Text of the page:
Car Clock of the Week: 1961 Citroën ID19, Veglia analog
The ID19 was the cheaper version of the swanky DS, but it still came with a nice Veglia dash clock.PHOTO BY MURILEE MARTIN
With all the car clocks we've see in this series before today, we've had just two timepieces made by Veglia Borletti: one from a Fiat 124 Sport Spider, the other from a Lancia Scorpion. Today we've got a very unusual Veglia clock, one that I grabbed out of a 1961 Citroën ID19 wagon that I spotted in a San Francisco Bay Area wrecking yard more than a decade ago.
I found this car in 2008 and have seen just one additional Citroën in a self-service wrecking yard since that time. PHOTO BY MURILEE MARTIN
The ID19 was the more affordable version of the majestic DS, which was about the most futuristic production car of the 1950s and 1960s and still rides more comfortably than most 21st-century luxury cars. Not the sort of thing you expect to find at U-Wrench-It, particularly in wagon form.
Instrument clusters were just $9.99 at that yard, so I bought the whole thing. PHOTO BY MURILEE MARTIN
The Citroën badge from this ID19 still lives on my 1992 Honda Civic, and of course I bought the clock along with the badge. In fact, I bought the entire instrument cluster, because it is such a beautiful piece of hardware.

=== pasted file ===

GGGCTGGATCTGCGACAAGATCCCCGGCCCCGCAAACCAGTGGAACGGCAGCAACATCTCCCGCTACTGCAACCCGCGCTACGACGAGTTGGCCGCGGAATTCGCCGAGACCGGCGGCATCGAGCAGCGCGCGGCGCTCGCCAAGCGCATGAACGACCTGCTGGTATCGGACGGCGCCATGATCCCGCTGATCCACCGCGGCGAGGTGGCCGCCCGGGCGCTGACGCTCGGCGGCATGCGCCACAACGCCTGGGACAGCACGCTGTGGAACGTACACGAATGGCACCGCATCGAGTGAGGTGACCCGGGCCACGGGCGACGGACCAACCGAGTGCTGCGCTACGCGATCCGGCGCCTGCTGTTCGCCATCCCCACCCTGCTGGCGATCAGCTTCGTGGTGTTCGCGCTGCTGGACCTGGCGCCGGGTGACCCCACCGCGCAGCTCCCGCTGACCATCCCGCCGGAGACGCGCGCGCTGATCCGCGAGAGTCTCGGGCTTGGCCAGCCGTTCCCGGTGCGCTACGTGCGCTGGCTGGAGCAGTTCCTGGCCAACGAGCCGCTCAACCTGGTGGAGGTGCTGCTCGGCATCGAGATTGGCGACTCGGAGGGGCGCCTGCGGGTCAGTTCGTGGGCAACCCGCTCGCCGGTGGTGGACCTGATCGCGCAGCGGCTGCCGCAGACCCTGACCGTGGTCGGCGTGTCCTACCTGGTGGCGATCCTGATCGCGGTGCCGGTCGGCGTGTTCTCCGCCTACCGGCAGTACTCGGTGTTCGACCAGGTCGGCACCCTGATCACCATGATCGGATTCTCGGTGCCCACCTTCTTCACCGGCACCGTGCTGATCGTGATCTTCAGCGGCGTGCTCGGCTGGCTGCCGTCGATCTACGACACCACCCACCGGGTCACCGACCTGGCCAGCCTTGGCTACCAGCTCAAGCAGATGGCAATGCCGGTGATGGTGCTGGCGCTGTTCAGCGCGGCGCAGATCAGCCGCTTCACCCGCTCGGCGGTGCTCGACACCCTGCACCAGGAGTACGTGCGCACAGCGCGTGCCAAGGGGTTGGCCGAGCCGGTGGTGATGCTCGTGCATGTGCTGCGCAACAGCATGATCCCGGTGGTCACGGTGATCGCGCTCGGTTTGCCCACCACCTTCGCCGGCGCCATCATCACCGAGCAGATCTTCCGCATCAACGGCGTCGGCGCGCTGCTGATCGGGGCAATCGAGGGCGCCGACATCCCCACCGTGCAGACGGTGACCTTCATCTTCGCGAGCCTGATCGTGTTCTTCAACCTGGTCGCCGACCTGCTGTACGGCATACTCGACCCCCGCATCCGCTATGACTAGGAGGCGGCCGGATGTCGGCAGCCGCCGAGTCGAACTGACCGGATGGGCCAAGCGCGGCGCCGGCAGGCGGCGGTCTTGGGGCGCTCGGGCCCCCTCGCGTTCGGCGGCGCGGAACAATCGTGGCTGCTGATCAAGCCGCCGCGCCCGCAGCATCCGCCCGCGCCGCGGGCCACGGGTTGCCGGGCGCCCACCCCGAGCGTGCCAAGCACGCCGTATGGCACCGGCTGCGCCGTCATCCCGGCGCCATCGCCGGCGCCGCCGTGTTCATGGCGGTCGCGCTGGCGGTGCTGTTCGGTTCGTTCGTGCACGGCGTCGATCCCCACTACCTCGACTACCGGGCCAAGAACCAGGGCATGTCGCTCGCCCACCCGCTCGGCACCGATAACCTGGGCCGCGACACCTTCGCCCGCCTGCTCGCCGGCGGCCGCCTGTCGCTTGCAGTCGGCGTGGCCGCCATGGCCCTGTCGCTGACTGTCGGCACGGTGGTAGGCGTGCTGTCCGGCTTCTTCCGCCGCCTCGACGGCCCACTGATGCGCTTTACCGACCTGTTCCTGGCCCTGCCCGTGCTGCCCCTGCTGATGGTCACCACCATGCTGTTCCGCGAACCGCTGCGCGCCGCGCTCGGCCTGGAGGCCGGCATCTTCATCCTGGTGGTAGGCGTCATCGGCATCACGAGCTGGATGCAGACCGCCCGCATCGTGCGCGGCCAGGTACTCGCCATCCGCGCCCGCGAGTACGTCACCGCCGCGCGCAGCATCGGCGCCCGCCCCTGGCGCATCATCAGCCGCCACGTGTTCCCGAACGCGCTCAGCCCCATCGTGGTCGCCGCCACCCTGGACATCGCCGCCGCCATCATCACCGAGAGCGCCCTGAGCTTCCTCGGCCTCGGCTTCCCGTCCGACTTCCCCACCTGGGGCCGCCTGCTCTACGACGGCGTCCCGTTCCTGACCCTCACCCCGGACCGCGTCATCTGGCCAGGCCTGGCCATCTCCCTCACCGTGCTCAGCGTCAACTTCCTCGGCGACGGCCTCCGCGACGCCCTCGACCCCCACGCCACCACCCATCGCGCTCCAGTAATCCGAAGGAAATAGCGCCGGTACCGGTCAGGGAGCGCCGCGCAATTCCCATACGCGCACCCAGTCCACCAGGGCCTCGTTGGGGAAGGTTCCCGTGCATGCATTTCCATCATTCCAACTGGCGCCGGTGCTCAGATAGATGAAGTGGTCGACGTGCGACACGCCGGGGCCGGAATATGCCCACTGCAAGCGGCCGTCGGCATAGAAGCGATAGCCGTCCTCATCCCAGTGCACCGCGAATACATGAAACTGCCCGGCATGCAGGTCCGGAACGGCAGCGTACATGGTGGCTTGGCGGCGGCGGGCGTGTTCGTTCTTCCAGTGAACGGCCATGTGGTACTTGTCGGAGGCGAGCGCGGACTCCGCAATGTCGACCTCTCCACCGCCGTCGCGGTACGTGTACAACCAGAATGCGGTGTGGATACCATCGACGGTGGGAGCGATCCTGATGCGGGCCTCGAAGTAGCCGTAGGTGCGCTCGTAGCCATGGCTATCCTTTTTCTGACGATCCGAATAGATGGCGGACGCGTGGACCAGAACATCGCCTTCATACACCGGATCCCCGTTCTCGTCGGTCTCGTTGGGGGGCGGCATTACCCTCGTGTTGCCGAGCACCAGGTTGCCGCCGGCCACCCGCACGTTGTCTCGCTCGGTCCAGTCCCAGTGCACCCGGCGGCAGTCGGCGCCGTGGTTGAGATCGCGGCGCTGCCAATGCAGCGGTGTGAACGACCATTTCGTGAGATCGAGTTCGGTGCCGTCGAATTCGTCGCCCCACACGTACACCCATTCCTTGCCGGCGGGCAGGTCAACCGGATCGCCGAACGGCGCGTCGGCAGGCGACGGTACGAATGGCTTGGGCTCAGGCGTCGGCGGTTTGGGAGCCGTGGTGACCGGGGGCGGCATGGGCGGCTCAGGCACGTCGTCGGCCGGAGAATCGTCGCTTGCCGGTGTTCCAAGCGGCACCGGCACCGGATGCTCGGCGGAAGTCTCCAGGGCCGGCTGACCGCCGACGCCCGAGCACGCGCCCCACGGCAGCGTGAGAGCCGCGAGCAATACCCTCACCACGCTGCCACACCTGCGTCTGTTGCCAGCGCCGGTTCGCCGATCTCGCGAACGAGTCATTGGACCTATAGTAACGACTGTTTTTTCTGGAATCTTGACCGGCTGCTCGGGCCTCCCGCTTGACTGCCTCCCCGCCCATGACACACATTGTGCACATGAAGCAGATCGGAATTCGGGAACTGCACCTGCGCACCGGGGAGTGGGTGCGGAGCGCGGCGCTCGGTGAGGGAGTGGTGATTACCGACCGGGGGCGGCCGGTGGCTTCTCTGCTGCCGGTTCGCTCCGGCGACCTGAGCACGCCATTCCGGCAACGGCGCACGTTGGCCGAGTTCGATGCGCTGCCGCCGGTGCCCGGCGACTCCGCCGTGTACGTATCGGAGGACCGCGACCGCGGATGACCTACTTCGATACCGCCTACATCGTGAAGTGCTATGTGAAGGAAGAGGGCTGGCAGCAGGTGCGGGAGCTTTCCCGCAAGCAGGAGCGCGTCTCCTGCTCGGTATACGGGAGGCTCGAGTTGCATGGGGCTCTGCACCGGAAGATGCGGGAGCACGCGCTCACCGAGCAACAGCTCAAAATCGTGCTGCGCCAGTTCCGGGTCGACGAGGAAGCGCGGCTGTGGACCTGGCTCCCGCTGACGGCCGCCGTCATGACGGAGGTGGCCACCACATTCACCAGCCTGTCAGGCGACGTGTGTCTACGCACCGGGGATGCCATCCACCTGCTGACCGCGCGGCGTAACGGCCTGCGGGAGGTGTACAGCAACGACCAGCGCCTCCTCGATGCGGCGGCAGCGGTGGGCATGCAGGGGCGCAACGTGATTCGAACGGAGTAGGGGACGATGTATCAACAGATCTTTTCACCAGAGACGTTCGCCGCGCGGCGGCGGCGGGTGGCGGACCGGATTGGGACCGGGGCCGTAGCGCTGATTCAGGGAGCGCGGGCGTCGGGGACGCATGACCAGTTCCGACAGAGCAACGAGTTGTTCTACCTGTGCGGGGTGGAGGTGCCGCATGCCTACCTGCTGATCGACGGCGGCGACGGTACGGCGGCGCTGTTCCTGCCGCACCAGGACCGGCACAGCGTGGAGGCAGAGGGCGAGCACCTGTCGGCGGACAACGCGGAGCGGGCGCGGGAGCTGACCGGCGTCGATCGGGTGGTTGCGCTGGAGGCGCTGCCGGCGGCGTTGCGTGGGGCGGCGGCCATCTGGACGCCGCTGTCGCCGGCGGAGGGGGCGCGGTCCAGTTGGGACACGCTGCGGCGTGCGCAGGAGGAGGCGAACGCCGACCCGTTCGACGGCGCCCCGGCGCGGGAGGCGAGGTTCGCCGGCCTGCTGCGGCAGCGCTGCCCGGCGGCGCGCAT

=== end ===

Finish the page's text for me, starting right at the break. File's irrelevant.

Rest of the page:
Citroën didn't mess around with boring interiors in the 1960s. PHOTO BY MURILEE MARTIN
American car buyers had many good vehicle choices in 1961, but only Citroëns had dashes like this.
Rather than have an unsightly hole in the clock bezel, this Veglia has a cable-operated remote knob to set the time. PHOTO BY MURILEE MARTIN
To set the time on this clock, you twist a knob that lives at the end of a cable and under the car's dash. This setup was common on car clocks of the 1940s and 1950s, and continued on Soviet cars until there was no more USSR.
Also looks good on night drives. PHOTO BY MURILEE MARTIN
I had to open up this clock's innards and do some cleaning and oiling to get it to work, but now it keeps good time